Reconciling Utility with Liberal Justice: John Stuart Mill's Minimalist Utilitarianism

Dissertation, The University of Tennessee (2001)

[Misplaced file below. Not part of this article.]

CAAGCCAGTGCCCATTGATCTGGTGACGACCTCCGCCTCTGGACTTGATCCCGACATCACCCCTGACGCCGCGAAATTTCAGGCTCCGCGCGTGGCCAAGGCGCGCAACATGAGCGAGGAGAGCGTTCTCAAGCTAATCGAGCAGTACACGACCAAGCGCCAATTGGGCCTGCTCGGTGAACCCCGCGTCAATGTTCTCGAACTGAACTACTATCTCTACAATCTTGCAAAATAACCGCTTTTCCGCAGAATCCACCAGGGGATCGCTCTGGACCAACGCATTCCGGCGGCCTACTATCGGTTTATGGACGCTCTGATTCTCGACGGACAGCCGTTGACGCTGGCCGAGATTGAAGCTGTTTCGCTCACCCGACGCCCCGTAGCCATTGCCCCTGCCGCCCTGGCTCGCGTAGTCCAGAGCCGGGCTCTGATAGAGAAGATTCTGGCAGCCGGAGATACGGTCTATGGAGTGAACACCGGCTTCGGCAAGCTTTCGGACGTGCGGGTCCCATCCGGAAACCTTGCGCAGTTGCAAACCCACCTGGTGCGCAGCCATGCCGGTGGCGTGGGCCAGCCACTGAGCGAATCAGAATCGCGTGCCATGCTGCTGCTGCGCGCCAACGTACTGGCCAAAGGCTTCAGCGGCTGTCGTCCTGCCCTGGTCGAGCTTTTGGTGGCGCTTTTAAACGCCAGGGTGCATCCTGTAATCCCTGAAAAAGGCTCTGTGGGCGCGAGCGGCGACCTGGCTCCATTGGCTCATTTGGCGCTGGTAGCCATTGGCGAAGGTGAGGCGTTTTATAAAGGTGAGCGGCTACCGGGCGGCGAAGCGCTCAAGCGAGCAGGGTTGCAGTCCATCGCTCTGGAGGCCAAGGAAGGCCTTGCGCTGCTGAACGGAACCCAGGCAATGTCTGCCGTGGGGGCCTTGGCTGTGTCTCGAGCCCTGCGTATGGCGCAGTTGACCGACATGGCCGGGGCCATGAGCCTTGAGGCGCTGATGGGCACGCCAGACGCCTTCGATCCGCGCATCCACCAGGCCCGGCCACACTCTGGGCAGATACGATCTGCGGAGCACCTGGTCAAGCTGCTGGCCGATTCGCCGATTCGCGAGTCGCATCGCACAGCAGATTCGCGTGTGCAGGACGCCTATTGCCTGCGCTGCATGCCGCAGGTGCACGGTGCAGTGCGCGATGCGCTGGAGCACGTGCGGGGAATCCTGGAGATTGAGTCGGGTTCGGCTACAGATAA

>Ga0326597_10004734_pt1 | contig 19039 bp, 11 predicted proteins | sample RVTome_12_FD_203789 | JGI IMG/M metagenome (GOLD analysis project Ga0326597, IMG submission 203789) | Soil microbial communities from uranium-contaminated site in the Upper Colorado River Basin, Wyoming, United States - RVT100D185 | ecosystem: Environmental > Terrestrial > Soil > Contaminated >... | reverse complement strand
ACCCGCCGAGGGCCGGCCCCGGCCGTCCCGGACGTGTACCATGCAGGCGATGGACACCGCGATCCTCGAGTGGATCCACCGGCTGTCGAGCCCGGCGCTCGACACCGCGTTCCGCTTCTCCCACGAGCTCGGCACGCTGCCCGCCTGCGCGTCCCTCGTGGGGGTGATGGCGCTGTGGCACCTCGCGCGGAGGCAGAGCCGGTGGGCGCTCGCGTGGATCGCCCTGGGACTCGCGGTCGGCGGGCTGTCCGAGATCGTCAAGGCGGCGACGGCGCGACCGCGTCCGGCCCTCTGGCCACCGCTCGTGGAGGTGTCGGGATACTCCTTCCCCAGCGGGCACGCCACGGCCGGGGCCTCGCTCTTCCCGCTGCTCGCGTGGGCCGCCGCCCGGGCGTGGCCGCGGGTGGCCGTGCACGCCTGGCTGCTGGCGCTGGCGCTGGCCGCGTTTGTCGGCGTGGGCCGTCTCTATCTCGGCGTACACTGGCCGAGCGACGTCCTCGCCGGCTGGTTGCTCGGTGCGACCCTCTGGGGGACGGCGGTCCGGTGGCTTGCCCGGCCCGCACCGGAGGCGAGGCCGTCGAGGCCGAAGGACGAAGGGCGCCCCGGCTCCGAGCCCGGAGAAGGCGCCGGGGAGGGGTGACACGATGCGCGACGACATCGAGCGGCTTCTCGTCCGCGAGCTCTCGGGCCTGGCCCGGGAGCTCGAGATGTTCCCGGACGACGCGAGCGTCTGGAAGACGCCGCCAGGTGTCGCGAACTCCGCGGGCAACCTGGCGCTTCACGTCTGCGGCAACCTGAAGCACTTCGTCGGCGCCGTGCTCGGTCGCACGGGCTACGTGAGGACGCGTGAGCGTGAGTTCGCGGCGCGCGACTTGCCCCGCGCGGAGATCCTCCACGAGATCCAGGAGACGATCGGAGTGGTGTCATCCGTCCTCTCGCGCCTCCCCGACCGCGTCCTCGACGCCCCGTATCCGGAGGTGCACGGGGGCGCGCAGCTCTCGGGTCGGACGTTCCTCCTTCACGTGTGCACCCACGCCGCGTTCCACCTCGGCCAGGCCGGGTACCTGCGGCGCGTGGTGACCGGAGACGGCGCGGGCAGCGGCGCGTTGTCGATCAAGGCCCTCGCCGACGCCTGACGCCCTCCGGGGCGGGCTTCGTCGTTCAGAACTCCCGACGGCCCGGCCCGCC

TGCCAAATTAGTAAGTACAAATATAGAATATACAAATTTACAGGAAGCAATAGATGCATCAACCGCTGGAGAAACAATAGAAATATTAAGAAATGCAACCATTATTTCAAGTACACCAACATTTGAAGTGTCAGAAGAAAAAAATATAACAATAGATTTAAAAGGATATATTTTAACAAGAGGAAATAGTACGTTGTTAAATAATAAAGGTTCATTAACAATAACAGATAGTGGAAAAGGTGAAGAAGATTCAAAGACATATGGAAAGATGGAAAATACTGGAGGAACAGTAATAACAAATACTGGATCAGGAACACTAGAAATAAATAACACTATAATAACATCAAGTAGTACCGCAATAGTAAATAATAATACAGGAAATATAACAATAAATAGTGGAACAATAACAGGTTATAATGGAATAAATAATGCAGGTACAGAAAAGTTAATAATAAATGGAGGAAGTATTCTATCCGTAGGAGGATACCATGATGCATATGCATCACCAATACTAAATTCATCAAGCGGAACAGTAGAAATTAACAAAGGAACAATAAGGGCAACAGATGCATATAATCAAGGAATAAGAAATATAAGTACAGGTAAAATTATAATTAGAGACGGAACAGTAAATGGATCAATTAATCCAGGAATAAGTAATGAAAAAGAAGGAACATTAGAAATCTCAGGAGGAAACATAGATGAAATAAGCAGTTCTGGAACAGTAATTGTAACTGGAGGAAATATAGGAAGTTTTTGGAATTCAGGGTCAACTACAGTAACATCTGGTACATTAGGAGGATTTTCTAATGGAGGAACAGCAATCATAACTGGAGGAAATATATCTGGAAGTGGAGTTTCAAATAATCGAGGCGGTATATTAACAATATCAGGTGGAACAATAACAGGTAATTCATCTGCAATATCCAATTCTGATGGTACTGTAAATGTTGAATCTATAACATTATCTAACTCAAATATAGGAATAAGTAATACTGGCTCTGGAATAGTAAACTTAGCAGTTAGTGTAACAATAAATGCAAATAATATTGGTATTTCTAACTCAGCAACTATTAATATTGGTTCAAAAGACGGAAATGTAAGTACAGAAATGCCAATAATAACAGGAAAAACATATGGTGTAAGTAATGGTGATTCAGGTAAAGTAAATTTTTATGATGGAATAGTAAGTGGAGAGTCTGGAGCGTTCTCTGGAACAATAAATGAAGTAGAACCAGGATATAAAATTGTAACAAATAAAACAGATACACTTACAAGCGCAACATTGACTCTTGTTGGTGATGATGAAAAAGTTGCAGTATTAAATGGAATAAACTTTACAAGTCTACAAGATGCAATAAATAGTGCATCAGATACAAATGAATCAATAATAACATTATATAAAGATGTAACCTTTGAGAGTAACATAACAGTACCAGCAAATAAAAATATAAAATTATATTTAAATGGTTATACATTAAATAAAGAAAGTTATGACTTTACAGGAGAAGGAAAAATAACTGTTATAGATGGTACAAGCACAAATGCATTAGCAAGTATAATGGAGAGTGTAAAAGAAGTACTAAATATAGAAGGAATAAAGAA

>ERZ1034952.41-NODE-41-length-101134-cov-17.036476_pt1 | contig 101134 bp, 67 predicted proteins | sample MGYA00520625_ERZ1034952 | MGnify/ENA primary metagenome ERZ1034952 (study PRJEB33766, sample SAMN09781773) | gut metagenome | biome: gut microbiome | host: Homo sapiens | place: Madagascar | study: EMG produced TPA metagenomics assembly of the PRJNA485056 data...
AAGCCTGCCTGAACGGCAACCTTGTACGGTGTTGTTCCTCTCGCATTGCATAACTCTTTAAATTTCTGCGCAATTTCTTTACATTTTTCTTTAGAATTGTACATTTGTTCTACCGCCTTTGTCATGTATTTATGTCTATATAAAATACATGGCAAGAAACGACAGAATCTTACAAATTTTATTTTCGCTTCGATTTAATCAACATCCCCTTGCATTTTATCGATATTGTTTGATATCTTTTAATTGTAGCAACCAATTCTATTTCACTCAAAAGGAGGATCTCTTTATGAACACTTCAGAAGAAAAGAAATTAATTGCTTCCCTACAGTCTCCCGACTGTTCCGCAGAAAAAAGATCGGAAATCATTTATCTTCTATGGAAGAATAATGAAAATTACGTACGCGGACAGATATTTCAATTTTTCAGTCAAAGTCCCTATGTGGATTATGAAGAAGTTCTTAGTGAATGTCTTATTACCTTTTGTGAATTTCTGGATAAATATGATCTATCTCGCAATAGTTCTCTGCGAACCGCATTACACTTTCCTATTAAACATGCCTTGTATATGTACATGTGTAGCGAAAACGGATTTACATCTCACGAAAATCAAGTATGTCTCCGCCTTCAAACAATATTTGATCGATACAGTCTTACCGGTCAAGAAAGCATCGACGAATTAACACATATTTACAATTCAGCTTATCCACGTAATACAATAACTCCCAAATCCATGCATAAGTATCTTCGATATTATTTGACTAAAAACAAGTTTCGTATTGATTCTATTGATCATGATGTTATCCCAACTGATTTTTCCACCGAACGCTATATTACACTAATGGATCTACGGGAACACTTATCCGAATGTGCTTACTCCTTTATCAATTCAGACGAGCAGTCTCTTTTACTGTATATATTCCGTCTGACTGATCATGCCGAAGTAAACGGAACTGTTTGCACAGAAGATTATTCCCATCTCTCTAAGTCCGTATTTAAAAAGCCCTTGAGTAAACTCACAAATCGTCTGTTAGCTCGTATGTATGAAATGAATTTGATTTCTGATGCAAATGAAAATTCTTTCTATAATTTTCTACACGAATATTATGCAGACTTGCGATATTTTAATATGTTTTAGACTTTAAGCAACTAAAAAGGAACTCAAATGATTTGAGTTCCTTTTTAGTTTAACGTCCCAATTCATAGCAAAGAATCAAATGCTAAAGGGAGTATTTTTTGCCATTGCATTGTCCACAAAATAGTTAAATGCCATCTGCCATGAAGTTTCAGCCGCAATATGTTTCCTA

Many philosophers have argued that there are two John Stuart Mills. There is the rights supporting liberal Mill of On Liberty, and then there is the author of Utilitarianism. This reading often presupposes that there is no possibility of reconciling these two Mills, since it is purportedly impossible to be both a supporter of liberal justice and utilitarianism. I propose specific readings of On Liberty and Utilitarianism that make this claim far from credible. ;In Chapter One, I address the most common objection to utilitarianism, namely, that utilitarianism cannot support rights at all. Properly understood, utilitarianism is at its core a moral theory that takes at least one right seriously, the right to equal consideration, and this is recognized even by sophisticated opponents of Utilitarianism such as Mark Rowlands. In fact, the noted political philosopher Ronald Dworkin has argued that there is no logical reason why utilitarians are required to accept the most narrow formulation of this right. ;In Chapter Two I offer a reading of Mill's On Liberty. I suggest that there are two primary ways one can misread this work. The first is to insist that since Mill is one of the more important classical economists, he must be a strong supporter of libertarian property rights. The second mistake is to assume that the Harm Principle as raised by Mill in Chapter I of On Liberty is Mill's final word on this issue. ;In Chapter Three, I argue that once Mill's utilitarianism is properly understood his claim that the rights he advocates in On Liberty are utilitarian in nature is both plausible and defendable. Following Rem B. Edwarls, I argue that Mill is not a maximizing utilitarian. Once Mill is read as a moral minimalist, it is not difficult to reconcile his liberalism with his utilitarianism. ;In Chapter Four, I answer the Rawlsian objection directly. John Rawls has suggested that utilitarianism cannot be successfully used to support principles of justice. I argue that Rawls' charges are not as damaging to a Millian theory of Justice as is commonly believed.
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